With this fabulous, full-disk mosaic, Cassini presents the best view yet of the south pole of Tethys.
The giant rift Ithaca Chasma cuts across the disk. Much of the topography seen here, including that of Ithaca Chasma, has a soft, muted appearance. It is clearly very old and has been heavily bombarded by impacts over time.
Many of the fresh-appearing craters (ones with crisp relief) exhibit unusually bright crater floors. The origin of the apparent brightness (or "albedo") contrast is not known. It is possible that impacts punched through to a brighter layer underneath, or perhaps it is brighter because of different grain sizes or textures of the crater floor material in comparison to material along the crater walls and surrounding surface.
The moon's high southern latitudes, seen here at bottom, were not imaged by NASA's Voyager spacecraft during their flybys of Tethys 25 years ago.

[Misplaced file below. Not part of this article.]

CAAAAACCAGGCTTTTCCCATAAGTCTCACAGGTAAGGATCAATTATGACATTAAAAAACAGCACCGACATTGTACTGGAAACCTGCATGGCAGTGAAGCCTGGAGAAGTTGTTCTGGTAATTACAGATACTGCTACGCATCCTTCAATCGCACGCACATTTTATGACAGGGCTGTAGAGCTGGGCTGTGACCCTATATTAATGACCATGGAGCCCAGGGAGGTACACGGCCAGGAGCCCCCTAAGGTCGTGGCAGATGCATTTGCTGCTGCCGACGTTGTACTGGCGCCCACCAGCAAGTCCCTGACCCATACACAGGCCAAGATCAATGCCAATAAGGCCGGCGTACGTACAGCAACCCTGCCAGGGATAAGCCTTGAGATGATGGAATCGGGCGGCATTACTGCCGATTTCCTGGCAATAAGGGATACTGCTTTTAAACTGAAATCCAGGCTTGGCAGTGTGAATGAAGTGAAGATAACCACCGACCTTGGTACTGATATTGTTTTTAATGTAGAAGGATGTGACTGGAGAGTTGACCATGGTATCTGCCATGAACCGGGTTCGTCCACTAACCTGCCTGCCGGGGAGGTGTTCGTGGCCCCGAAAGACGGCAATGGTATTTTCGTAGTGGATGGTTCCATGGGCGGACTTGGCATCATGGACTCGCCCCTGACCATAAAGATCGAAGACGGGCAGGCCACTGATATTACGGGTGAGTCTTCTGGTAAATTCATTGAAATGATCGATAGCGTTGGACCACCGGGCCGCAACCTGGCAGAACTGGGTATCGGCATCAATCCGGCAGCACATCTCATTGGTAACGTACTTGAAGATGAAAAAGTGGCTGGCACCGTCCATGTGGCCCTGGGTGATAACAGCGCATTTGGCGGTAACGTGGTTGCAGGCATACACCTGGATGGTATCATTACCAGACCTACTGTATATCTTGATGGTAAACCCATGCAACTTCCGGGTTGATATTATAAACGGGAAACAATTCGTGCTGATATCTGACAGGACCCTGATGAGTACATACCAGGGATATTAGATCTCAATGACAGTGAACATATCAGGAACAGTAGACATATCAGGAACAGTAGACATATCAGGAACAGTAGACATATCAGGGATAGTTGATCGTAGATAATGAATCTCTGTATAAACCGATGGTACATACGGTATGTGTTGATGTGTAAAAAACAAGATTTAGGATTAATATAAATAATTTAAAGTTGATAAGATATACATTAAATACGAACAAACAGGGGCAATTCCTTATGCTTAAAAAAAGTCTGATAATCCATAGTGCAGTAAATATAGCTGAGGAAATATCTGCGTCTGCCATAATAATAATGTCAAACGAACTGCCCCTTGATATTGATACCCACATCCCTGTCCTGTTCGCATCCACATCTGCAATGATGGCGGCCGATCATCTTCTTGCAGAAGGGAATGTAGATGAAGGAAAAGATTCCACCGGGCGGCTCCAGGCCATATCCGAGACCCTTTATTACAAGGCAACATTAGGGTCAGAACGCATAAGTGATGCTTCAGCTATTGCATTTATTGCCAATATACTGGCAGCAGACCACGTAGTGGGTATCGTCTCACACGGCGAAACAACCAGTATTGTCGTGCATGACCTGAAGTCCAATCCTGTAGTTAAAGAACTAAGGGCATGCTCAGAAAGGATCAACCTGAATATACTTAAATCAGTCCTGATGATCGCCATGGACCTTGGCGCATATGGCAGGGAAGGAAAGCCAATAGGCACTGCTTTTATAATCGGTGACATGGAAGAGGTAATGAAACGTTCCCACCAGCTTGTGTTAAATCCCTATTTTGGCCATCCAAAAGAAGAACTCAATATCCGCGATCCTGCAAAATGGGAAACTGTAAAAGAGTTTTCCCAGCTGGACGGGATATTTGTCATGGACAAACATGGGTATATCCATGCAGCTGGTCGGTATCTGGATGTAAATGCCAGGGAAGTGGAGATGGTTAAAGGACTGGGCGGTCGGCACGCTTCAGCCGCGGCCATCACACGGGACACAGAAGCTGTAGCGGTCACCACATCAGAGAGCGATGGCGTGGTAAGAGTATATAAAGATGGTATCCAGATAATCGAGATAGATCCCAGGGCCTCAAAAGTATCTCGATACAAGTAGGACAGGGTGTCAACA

The mosaic is composed of nine images taken during Cassini's close flyby of Tethys (1,062 kilometers, 660 miles across) on September 24, 2005, during which the spacecraft passed approximately 1,500 kilometers (930 miles) above the moon's surface.
This view is centered on terrain at approximately 1.2 degrees south latitude and 342 degrees west longitude on Tethys. It has been rotated so that north is up.
The clear filter images in this mosaic were taken with the narrow angle camera from distances ranging from 71,600 kilometers (44,500 miles) to 62,400 kilometers (38,800 miles) from Tethys and at a Sun-Tethys-spacecraft, or phase, angle of 21 degrees. The image scale is 370 meters (1,200 feet) per pixel.
The Cassini-Huygens mission is a cooperative project of NASA, the European Space Agency and the Italian Space Agency. The Jet Propulsion Laboratory, a division of the California Institute of Technology in Pasadena, manages the Cassini-Huygens mission for NASA's Science Mission Directorate, Washington, D.C. The imaging team consists of scientists from the US, England, France, and Germany. The imaging operations center and team lead (Dr. C. Porco) are based at the Space Science Institute in Boulder, Colo.